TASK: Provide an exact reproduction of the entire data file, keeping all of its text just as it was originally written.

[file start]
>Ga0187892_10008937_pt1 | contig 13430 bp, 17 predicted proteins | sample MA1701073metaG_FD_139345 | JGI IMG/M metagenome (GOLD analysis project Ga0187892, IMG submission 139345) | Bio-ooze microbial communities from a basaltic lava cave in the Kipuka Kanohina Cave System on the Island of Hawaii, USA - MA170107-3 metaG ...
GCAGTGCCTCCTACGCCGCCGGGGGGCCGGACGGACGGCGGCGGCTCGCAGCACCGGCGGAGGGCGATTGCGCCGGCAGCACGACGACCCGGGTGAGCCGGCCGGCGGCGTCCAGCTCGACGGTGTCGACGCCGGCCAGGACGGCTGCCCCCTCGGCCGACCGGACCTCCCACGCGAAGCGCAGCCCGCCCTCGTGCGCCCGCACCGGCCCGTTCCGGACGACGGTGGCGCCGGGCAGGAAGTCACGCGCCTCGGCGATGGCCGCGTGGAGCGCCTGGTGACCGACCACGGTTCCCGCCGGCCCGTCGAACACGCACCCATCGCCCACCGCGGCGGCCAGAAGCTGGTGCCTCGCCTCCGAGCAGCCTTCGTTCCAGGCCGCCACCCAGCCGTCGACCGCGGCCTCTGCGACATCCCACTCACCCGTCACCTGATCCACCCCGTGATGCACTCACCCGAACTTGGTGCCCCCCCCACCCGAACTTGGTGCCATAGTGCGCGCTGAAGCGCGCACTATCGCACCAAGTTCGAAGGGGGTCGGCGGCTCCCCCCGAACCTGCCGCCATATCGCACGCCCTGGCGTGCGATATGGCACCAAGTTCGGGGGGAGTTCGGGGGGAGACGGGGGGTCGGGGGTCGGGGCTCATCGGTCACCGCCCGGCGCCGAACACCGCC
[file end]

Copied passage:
>Ga0187892_10008937_pt1 | contig 13430 bp, 17 predicted proteins | sample MA1701073metaG_FD_139345 | JGI IMG/M metagenome (GOLD analysis project Ga0187892, IMG submission 139345) | Bio-ooze microbial communities from a basaltic lava cave in the Kipuka Kanohina Cave System on the Island of Hawaii, USA - MA170107-3 metaG ...
GCAGTGCCTCCTACGCCGCCGGGGGGCCGGACGGACGGCGGCGGCTCGCAGCACCGGCGGAGGGCGATTGCGCCGGCAGCACGACGACCCGGGTGAGCCGGCCGGCGGCGTCCAGCTCGACGGTGTCGACGCCGGCCAGGACGGCTGCCCCCTCGGCCGACCGGACCTCCCACGCGAAGCGCAGCCCGCCCTCGTGCGCCCGCACCGGCCCGTTCCGGACGACGGTGGCGCCGGGCAGGAAGTCACGCGCCTCGGCGATGGCCGCGTGGAGCGCCTGGTGACCGACCACGGTTCCCGCCGGCCCGTCGAACACGCACCCATCGCCCACCGCGGCGGCCAGAAGCTGGTGCCTCGCCTCCGAGCAGCCTTCGTTCCAGGCCGCCACCCAGCCGTCGACCGCGGCCTCTGCGACATCCCACTCACCCGTCACCTGATCCACCCCGTGATGCACTCACCCGAACTTGGTGCCCCCCCCACCCGAACTTGGTGCCATAGTGCGCGCTGAAGCGCGCACTATCGCACCAAGTTCGAAGGGGGTCGGCGGCTCCCCCCGAACCTGCCGCCATATCGCACGCCCTGGCGTGCGATATGGCACCAAGTTCGGGGGGAGTTCGGGGGGAGACGGGGGGTCGGGGGTCGGGGCTCATCGGTCACCGCCCGGCGCCGAACACCGCC